Siderman Fellow Examines the US Adversarial System and the Differences of US/Argentinian Criminal Law
As at Fulbright-Jose Siderman Human Rights Fellow pursuing his LL.M. degree, Mariano Gaitan has been enjoying his education at Southwestern. During the Fall semester, he took courses in Evidence with Professor Mark Cammack, as well as Constitutional Law and a seminar on International Protection of Human Rights with Professor Jonathan Miller. Because Gaitan practices criminal law in his native Argentina, he found Criminal Procedure with Professor Jessica Berch to be especially beneficial.
Before graduating from the University of Buenos Aires Law School in 2008, Gaitan began working as a paralegal for the Association of Grandmothers of Plaza de Mayo (Abuelas de Plaza de Mayo). Since completing school, he has been a staff attorney with this human rights organization. His main responsibilities include litigation of cases concerning massive violations of human rights committed in Argentina during the 1976-1983 military dictatorship.
Gaitan has found it most fascinating to learn about the differences between the ways criminal law is practiced in the United States verses his home country. "In Argentina, we have an inquisitorial system. Trials are mainly written and secret," he said. "We practically don't have hearings. All investigation is up to the judge. It's very bureaucratic, very inefficient and many times, it violates the rights of the involved parties. However, in Argentina there is movement to reform the criminal justice system."
This semester Gaitan is working in an externship at the LA County District Attorney's Office in the Justice System Integrity Division in downtown Los Angeles. This special unit deals with all the cases involving members of the justice system, including lawyers, judges and police. In this work, he is finding that matters concerning the potential wrongdoing of law enforcement are very connected with the kinds of cases he works on in Argentina. "I think that maybe the most interesting is having the opportunity to see how the adversarial system works on a daily basis," he said. "My externship is showing me about this."
Gaitan spends up to three days each week at the D.A.'s office and attends as many hearings as he can. "In Argentina, we are trying to reform our system in a way that might resemble the U.S. adversarial system more," he said. "Going to court regularly gives me advanced insight into the U.S. system."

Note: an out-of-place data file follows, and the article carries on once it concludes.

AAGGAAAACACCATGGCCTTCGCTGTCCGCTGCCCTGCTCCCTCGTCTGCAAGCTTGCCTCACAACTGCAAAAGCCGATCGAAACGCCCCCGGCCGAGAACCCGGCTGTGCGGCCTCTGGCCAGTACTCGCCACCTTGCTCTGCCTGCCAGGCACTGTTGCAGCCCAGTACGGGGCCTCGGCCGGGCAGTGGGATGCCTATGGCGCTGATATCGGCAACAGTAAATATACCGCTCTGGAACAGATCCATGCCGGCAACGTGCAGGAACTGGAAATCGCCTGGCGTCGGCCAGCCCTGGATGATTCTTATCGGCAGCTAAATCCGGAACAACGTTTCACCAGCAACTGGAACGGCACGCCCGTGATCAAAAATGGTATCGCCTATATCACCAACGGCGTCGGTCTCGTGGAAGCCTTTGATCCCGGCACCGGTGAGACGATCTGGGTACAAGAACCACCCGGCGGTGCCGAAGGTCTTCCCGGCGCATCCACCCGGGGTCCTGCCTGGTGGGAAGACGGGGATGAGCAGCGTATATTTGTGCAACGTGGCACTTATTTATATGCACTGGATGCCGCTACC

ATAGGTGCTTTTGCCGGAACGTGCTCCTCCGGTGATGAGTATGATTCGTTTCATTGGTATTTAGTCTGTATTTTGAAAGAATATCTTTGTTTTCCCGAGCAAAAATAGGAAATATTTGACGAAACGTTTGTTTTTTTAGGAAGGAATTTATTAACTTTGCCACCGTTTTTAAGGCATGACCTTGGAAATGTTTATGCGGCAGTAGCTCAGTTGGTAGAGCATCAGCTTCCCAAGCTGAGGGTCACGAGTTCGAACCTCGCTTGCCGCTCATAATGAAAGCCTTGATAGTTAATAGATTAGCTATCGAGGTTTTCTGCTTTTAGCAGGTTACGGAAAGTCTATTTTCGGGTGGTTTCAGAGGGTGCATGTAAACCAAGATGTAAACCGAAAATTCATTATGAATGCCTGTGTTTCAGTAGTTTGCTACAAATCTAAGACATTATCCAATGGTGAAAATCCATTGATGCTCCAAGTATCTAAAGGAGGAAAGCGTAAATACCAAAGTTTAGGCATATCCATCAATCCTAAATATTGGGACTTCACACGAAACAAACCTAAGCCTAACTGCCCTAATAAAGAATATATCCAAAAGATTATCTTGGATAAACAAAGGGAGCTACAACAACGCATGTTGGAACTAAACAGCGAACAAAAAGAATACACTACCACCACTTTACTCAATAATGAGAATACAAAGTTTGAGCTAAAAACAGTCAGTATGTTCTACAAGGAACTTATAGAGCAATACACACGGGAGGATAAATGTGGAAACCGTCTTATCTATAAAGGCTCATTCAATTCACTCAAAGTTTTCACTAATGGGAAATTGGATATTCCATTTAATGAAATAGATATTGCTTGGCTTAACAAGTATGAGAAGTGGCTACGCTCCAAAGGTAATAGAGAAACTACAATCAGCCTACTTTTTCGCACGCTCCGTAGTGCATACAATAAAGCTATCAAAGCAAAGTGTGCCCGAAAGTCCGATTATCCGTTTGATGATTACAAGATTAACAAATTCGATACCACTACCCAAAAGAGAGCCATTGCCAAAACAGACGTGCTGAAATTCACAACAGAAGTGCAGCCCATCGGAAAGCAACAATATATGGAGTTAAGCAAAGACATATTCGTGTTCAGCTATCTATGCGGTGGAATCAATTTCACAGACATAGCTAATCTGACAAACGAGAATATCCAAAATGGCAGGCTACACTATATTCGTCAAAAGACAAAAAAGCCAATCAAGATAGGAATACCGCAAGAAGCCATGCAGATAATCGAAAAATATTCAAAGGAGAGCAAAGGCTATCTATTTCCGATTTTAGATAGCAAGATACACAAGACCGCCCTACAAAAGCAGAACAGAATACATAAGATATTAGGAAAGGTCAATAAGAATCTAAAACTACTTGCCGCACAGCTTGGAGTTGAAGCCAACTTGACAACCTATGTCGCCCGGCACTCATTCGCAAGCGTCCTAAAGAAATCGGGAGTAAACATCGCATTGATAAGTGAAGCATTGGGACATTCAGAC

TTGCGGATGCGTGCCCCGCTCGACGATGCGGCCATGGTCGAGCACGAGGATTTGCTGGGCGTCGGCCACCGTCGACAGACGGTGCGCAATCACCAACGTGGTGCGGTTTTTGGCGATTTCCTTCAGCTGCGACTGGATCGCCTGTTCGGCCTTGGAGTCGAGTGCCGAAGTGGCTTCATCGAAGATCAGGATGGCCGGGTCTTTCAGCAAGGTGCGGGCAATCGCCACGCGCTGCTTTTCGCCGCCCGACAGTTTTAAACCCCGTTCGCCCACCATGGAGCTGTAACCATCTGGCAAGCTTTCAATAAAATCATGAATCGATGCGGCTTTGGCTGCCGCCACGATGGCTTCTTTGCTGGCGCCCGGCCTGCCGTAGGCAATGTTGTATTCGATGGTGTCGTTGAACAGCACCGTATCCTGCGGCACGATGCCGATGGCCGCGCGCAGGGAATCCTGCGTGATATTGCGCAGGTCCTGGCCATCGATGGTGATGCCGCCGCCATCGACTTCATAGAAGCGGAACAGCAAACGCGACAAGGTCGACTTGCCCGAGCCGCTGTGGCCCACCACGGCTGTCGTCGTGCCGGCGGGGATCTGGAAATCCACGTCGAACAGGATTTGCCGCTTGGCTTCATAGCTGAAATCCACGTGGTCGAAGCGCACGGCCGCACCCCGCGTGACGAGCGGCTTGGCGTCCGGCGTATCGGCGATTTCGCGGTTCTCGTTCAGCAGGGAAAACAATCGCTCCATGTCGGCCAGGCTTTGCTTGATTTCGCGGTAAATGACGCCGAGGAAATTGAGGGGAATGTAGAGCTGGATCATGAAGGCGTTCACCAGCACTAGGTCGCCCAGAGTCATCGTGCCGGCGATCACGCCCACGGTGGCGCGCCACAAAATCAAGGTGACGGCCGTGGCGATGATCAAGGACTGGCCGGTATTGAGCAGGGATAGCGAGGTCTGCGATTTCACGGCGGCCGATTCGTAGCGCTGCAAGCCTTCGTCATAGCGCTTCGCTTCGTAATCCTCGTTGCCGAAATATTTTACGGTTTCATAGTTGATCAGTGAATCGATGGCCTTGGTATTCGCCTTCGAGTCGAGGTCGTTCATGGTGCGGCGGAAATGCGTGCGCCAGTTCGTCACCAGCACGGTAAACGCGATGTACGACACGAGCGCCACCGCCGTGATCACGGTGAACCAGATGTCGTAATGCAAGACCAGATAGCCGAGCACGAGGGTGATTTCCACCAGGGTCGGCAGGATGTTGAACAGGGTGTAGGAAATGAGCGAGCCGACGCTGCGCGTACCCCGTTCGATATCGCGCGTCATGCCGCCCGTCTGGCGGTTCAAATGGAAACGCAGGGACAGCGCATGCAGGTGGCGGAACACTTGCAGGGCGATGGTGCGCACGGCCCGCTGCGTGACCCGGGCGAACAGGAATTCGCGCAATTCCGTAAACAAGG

Currently, he is taking Constitutional Law II with Professor Gowri Ramachandran, Trial Advocacy with Professor Deborah Brazil and History of American Law with Professor Arthur McEvoy. At the conclusion of the Spring semester, he will extern with the ACLU.
"I really like Southwestern," he said. "The faculty has been so great to me. I feel like I had some language issues when I started, and they were very kind and helpful. This school has this atmosphere where everyone is close to you and trying to help you feel comfortable and to do your best."
Gaitan admits that this experience was a bit lonely at first. After all, this Fellowship was his first time traveling to the United States and his girlfriend is currently studying on the East Coast. The thing that made the transition convenient and comfortable was the opportunity to live in The Residences at 7th, Southwestern's new on-campus housing complex. "The facilities are great," he said. "It's a privilege to be in the heart of the city. I don't have to spend any time commuting or worrying about driving."
Southwestern helped Gaitan meet new friends by organizing some activities for other international LL.M. students on campus. But more than anything, he has relished the chance to devote a whole year to concentrate completely on learning about the U.S. legal system. "In Argentina, it's common to work and study at the same time, and it's very hard," he said. "While I'm here, I can focus on my studies and get the most out of it."